Many of us now use our laptops or desktop PCs to watch and record live TV or to catch up with programmes we have missed through online services such as BBC iPlayer or 4oD.

Microsoft's recently launched Windows 7 operating system comes bundled with a much-improved version of Windows Media Center.

It offers compatibility with both terrestrial and satellite signals (including DVB-S2) and full support for MHEG-5, giving users access to the interactive services off ered by Freeview and Freesat.

Add to this a version of Sky's online Sky Player, off ering channels and programmes on a buy, rent or subscribe basis.

Windows 7 Media Center's setup wizard is very user-friendly, helping you to get the best settings to work with your TV tuner(s), display and audio configuration. It's never been easier to organise your TV recordings and media libraries on your local hard drive, removable drives or other PCs on your network.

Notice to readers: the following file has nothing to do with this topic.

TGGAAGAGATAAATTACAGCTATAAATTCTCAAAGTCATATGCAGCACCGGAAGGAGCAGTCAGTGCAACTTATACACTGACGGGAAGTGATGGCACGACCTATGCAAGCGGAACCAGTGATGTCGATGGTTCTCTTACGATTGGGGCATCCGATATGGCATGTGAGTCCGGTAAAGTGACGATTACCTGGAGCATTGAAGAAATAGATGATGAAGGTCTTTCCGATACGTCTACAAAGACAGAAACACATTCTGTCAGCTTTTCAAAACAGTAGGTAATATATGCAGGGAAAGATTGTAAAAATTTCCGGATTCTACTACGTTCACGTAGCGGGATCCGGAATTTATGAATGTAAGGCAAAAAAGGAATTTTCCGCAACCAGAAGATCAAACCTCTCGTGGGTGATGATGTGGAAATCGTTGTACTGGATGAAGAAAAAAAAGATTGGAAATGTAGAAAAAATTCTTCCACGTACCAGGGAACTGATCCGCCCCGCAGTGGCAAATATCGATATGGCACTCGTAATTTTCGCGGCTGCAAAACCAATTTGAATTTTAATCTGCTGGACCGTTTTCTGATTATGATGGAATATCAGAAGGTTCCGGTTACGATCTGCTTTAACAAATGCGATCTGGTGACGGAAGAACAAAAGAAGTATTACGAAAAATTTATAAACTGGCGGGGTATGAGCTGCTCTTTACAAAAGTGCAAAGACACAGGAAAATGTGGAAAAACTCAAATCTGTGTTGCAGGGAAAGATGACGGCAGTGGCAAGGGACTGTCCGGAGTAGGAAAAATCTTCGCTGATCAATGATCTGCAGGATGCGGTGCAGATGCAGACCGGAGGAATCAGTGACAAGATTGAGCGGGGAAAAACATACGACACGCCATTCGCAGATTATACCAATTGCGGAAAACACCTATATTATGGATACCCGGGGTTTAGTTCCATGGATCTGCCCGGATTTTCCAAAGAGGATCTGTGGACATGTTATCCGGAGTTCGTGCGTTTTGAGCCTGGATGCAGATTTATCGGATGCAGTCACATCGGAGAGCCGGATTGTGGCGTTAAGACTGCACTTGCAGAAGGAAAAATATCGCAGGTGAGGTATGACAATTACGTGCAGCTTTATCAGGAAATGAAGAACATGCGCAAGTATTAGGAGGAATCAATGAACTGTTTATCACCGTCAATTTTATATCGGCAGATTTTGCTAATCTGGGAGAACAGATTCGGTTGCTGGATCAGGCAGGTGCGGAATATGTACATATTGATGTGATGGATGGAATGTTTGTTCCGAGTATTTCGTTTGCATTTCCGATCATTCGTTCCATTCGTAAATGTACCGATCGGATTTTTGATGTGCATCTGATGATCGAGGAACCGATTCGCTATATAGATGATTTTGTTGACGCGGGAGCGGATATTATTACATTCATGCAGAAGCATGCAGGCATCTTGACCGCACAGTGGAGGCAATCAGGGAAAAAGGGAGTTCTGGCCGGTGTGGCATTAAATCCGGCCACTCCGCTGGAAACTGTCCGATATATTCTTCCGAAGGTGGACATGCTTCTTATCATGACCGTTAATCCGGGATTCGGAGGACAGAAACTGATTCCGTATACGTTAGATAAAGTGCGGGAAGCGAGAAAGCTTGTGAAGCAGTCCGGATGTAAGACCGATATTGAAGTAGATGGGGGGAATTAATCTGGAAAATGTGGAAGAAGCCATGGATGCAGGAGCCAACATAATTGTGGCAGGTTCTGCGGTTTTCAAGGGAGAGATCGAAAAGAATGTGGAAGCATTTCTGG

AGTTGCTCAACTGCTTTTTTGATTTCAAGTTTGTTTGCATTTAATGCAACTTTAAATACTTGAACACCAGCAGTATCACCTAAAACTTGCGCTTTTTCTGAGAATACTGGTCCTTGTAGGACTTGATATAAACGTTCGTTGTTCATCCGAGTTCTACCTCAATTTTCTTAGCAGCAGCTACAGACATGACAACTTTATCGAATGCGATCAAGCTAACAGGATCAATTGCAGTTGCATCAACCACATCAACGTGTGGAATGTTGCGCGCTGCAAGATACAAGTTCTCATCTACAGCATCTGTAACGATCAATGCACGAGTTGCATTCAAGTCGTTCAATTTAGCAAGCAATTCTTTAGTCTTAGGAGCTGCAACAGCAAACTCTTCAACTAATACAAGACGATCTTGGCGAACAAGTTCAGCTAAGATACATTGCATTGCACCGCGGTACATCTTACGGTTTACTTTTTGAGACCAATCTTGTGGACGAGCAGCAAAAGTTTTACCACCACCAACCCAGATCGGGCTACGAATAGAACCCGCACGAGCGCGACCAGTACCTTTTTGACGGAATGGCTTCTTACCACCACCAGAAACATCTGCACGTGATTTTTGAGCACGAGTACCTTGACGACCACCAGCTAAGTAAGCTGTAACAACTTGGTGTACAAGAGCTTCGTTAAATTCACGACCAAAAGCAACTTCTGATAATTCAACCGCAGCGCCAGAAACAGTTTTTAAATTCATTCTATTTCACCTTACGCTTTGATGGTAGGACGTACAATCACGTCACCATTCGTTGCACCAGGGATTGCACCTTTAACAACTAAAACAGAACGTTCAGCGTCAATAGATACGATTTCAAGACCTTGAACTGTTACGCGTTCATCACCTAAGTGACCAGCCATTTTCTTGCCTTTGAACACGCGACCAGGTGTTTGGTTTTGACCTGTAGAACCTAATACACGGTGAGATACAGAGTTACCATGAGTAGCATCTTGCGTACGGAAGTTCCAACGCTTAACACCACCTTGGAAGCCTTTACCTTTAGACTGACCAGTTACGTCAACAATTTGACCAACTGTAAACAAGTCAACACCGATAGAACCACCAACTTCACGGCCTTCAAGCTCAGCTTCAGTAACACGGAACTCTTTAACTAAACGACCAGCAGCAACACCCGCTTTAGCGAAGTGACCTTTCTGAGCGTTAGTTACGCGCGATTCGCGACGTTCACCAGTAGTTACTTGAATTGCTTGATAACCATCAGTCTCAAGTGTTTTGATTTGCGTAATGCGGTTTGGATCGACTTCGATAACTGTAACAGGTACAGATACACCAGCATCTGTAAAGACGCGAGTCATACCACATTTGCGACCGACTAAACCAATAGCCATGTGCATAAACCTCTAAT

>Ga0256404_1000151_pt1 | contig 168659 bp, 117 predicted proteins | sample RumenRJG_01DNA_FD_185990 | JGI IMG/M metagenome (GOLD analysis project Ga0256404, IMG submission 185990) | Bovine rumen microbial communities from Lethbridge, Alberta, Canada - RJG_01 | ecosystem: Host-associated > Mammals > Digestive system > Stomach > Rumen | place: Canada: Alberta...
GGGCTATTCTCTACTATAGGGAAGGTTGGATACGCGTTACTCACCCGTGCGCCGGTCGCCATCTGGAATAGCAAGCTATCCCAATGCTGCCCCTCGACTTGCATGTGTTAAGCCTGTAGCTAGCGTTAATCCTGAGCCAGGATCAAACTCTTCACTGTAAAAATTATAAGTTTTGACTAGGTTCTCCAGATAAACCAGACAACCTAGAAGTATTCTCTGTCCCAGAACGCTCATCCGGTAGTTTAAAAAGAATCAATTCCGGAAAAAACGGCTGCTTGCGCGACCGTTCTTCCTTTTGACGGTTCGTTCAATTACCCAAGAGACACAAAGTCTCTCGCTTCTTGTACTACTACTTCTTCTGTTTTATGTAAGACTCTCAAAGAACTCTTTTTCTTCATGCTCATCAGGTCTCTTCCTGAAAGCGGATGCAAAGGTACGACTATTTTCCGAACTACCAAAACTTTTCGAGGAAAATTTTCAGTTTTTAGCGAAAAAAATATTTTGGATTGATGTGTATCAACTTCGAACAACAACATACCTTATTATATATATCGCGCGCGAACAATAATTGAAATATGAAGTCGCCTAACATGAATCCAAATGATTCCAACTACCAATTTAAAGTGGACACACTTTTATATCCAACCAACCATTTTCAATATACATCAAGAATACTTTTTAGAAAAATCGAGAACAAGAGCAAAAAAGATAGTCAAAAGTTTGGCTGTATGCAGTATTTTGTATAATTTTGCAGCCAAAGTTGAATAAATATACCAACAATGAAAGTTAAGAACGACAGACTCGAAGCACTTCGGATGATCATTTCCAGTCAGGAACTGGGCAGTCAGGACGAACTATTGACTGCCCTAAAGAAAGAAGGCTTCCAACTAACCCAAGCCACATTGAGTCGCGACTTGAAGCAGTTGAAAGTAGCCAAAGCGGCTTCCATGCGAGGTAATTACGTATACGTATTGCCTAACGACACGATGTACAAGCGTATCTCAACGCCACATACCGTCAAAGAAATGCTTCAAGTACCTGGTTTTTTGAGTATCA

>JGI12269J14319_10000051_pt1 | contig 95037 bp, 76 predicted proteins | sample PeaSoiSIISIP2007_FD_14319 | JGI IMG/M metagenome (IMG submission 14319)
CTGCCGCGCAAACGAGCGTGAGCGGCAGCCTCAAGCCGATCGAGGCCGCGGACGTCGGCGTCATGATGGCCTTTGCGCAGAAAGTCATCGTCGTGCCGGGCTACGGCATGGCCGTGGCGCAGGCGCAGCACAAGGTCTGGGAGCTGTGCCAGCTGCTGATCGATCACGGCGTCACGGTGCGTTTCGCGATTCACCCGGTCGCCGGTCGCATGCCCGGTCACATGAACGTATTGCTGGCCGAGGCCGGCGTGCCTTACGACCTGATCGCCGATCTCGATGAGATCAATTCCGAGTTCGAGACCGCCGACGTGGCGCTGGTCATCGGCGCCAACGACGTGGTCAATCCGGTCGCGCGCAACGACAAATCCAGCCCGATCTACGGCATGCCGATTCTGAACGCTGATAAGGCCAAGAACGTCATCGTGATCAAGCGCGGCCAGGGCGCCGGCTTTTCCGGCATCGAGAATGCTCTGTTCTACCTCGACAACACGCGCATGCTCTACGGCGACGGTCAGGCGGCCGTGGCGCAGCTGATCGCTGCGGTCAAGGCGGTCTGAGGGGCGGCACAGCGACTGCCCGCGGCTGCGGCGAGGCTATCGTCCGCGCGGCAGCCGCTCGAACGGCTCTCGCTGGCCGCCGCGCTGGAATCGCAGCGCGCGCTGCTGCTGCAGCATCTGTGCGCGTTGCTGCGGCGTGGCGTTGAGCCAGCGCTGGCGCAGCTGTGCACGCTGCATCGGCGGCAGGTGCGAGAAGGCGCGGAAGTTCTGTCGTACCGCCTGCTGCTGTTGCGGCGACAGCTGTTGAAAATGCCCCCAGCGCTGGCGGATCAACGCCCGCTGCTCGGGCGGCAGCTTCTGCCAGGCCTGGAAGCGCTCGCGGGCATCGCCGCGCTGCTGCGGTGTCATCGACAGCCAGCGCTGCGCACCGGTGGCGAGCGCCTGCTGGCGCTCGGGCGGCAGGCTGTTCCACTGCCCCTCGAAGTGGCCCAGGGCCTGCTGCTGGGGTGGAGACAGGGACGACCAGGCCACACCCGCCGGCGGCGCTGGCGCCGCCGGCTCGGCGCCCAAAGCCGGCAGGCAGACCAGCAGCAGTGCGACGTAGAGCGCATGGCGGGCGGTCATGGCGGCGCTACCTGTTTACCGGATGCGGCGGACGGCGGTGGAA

Testing explained

So it's a perfect time to consider investing in a decent all-in-one PC or laptop to enhance your viewing experience in the bedroom, study or even – with some of the bigger hi-def screen models now merging – to consider replacing your TV in the lounge with a PC.

Manufacturers are starting to sell all-in-one 'net-top' style PCs with Freeview decoders built in, bundled with TV-style remote controls and impressive new tech such as touchscreen control, Blu-ray drives and lots more.

We tested three all-in-ones from MSI, Packard Bell and Asus and one laptop from Toshiba, all of which are in the £600-£800 price range.

PC Freeview HD tuners have yet to appear, but Freeview SD tuners can be picked up for as little as £20.

For this test we were using Asus' latest USB 2.0 Express TV Stick (costing £55) with the Asus and Toshiba machines, which handily doubles up as a 4GB USB storage stick as well, so you can save a bunch of recordings elsewhere.